On Father’s Day 2017, I started the day in Margate, N.J. for brunch with my fiancé’s family, then battled I-76 West traffic to get to Plymouth Meeting to go bowling with my step family. Afterwards, I headed to my cousin’s house in Norristown for a barbecue with my family and then later battled I-76 East to get home to Center City.

You might notice, my father wasn’t a part of that schedule. He died suddenly of a heart attack a few weeks before. Instead of preparing myself for the emotional toll that holiday could have on me, I ignored it and focused on everyone else.

I wanted my fiancé to spend time with his family as I now saw how quickly our loved ones could be taken away from us. I wanted to make sure my step family was okay as this was a day we would generally spend together. And I wanted to be by my 95-year-old grandmother’s side as this would be her first holiday not celebrating her only son.

The hours ticked away on the clock and there was little time for me to check in with myself. I pushed through the day like a bulldozer through a forest.

Then it all stopped. I sat on my couch to collect myself. I could feel the seas inside of me turn angry. In a matter of minutes, I was paralyzed. It hit me that I did not see my dad, I did not talk to him, and I would never see him again.

Suddenly a small but strong EMT was lifting my body off of the bathroom floor and hauling me onto a gurney “You’re okay,” she said. “You’re having an anxiety attack. But you’ll be okay.” I spent the night in the hospital and the following week on the couch. I learned my lesson and I vowed never to ignore Father’s Day again.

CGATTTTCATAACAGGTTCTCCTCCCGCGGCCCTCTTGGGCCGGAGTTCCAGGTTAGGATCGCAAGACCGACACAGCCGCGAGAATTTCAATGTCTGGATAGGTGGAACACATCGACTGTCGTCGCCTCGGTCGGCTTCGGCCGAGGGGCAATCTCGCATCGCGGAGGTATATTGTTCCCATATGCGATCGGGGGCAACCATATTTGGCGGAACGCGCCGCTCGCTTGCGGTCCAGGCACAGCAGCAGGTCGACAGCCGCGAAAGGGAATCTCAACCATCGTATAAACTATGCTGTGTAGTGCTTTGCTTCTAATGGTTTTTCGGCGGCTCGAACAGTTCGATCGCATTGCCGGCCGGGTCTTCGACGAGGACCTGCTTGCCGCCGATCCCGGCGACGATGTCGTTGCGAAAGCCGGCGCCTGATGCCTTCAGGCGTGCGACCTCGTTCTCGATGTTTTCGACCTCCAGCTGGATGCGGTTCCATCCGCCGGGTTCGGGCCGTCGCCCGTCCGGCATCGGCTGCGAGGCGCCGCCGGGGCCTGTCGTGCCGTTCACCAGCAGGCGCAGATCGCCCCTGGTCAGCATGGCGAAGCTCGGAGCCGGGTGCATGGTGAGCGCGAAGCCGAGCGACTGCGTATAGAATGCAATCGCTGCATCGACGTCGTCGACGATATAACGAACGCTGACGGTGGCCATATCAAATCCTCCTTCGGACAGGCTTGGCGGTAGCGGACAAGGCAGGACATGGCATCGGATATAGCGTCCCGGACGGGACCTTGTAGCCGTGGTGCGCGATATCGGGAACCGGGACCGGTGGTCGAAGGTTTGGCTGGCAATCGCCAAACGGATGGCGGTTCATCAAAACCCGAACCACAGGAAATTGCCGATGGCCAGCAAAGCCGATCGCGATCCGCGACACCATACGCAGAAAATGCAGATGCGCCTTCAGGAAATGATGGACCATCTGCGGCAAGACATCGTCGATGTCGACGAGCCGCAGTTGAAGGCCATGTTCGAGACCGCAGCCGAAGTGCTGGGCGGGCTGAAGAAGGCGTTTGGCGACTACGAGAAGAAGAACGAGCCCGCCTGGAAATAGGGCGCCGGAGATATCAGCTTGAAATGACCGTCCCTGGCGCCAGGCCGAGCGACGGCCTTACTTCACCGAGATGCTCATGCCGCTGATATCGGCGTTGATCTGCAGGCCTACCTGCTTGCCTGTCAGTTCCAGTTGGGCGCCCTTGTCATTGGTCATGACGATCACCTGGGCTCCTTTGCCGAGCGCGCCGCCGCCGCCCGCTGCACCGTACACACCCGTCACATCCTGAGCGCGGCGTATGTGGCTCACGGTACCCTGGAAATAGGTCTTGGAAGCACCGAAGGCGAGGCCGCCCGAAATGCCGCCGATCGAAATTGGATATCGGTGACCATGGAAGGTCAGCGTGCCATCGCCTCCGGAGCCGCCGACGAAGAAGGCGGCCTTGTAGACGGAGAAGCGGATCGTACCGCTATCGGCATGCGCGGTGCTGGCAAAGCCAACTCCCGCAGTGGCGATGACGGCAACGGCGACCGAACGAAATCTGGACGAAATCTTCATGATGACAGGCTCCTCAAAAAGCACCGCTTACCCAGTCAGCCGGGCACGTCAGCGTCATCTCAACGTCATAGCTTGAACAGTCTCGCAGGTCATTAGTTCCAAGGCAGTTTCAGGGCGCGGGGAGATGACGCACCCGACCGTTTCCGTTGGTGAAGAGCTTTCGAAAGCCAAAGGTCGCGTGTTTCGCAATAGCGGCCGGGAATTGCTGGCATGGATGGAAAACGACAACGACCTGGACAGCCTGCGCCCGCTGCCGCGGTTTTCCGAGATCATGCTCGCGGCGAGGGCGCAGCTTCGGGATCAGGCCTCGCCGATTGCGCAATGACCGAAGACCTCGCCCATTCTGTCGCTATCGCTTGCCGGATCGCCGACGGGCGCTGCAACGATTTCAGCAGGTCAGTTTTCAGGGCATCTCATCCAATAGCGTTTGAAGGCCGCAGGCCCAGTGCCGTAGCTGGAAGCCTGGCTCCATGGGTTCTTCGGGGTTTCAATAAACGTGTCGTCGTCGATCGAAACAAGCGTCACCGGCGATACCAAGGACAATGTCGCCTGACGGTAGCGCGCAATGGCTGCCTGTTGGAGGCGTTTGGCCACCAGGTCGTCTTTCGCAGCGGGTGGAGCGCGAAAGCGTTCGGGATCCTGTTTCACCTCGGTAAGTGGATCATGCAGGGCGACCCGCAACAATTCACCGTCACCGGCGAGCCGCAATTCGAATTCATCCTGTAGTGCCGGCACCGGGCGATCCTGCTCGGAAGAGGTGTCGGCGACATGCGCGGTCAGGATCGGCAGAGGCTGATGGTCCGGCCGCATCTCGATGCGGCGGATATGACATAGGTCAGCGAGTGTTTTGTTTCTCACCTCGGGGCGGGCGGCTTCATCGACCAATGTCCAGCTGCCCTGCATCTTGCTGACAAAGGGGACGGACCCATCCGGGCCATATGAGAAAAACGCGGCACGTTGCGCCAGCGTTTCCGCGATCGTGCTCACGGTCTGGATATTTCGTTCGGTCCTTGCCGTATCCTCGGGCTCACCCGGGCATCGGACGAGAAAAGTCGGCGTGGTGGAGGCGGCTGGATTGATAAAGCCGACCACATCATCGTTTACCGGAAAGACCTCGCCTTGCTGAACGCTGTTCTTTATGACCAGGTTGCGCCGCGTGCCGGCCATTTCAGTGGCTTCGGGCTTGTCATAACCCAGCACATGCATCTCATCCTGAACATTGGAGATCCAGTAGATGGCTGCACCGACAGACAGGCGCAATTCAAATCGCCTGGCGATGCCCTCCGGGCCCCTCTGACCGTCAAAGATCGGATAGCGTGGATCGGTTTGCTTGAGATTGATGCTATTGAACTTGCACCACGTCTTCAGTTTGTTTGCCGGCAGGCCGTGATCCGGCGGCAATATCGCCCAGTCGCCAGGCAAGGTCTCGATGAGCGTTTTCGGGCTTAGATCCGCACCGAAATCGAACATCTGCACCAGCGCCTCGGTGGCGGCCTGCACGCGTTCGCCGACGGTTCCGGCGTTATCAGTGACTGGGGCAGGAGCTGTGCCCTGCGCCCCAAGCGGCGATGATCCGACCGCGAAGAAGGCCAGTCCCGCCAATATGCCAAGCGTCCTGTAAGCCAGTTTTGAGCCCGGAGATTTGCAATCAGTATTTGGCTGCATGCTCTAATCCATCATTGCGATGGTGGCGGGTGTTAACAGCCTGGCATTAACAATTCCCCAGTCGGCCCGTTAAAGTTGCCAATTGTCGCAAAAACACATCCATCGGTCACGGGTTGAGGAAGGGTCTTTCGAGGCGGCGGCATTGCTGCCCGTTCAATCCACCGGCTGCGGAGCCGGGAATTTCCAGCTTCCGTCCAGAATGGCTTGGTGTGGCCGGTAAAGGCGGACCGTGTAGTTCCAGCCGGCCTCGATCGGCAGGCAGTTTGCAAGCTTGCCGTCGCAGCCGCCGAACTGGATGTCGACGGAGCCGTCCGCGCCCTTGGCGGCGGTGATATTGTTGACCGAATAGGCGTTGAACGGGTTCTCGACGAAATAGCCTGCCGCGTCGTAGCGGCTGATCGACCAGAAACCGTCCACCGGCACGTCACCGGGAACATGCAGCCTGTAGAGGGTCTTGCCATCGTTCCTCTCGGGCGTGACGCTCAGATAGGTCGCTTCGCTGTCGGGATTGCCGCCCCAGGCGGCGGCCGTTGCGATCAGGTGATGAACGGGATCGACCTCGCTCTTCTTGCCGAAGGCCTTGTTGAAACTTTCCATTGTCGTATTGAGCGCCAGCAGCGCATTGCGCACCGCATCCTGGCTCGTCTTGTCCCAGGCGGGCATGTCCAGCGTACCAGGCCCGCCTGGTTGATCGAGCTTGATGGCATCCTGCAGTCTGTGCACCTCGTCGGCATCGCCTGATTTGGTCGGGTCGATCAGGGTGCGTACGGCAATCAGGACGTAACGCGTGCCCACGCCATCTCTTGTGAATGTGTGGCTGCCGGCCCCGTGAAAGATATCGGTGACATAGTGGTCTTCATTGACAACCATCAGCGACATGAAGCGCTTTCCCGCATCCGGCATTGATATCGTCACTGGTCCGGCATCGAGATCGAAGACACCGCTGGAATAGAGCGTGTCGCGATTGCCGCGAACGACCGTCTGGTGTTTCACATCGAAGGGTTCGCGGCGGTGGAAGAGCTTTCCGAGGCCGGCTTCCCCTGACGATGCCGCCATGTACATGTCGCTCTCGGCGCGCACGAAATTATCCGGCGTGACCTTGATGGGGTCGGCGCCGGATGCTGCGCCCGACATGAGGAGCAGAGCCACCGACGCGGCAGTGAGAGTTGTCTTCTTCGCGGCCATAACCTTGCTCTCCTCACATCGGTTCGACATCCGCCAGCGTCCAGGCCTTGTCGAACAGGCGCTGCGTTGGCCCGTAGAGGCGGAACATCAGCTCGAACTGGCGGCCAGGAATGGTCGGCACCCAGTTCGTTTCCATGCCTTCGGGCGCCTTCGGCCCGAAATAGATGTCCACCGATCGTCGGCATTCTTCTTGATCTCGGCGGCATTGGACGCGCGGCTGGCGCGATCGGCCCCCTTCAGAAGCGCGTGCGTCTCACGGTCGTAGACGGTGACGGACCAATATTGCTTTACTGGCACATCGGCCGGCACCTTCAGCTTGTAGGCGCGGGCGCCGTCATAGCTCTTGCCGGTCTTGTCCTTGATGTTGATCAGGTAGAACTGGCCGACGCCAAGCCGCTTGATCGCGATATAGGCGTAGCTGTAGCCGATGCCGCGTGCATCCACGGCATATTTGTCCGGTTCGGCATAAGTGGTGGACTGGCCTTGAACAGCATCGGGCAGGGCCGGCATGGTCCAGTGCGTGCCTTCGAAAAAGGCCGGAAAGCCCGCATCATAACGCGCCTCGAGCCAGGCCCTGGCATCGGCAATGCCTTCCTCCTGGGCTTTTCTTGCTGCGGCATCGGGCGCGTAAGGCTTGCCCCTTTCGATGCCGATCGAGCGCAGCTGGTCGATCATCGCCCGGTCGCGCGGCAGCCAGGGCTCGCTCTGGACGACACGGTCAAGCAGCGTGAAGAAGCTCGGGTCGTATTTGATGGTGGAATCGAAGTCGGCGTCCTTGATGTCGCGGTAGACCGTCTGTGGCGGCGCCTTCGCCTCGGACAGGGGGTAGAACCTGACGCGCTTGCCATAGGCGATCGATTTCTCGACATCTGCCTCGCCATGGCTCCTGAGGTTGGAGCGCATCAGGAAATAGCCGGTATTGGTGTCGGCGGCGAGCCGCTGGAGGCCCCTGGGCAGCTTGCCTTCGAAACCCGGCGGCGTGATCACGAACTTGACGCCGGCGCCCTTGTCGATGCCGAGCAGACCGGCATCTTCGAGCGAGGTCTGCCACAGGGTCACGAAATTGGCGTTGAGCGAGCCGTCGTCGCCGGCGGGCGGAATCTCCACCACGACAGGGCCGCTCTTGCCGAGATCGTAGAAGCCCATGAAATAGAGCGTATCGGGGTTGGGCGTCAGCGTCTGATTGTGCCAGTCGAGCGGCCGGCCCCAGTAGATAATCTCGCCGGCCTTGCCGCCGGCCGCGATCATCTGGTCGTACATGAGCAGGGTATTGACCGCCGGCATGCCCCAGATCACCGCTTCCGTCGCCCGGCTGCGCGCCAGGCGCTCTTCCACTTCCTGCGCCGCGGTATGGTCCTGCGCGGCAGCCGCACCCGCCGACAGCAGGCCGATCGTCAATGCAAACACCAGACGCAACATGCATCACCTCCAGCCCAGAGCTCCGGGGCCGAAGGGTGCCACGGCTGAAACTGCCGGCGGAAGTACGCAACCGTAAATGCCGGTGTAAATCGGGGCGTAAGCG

Everyone grieves the loss of a parent differently, but here are a few things you can do for yourself, or recommend to others, to help ease the pain on Father’s Day.

Go through the memories

Some people find it too difficult to look at pictures, while others find it comforting. For those that generally stay away from the memories to get through their daily lives, Father’s Day is a good time to go down memory lane as it may prove to be more therapeutic than hurtful. Chances are that you heard your father’s voice or saw his face on Father’s Day. When that is missing, it can feel very unnatural and conjure up uncomfortable and anxious feelings. Going through photos, watching videos, or listening to voicemails can help to fill that void.

Continue to honor him

Holidays in general can be tough when you are grieving the loss of your father since they are times typically spent with family, but with Father’s Day, the entire country is focused on the very figure you no longer have. I used to find this insulting, and sometimes still do— especially Hallmark commercials! —but I’ve learned to look at it in a different way. Just because he is gone, doesn’t mean I can’t celebrate my father just as everyone else is celebrating theirs. Do an activity you loved together, listen to his favorite songs, or go to a favorite restaurant.

Save time for you

The show must go on! There may be other fathers in your life that you have to celebrate that day. Before you head to that barbecue, make sure you save some time for yourself to reflect on your time with your father and the relationship you had. Taking an hour in the morning to sort through your emotions can have a profound effect on how you process the difficult situations throughout the rest of the day.

Rely on others

When your inbox becomes filled with “Father’s Day Sales” and “Father’s Day Discounts” and “Great deals for Father’s Day,” it can make you feel very lonely. You begin to feel as though you’re the only one in the world without your father present. I promise you, that is not the case. Rely on your friends and family members to help you through the day. By opening up to those close to you about how you’re feeling you may find they have similar thoughts and feelings. Or, become a part of a community that is going through the exact same thing. Places like OptionB.org and ModernLoss.com have plenty of resources for those grieving a parent.

Gianna DeMedio is a media relations professional for Jefferson Health. She founded a blog called So Sorry For Your Loss where she shares how she’s coped with the loss of her father, and stories from others who are grieving.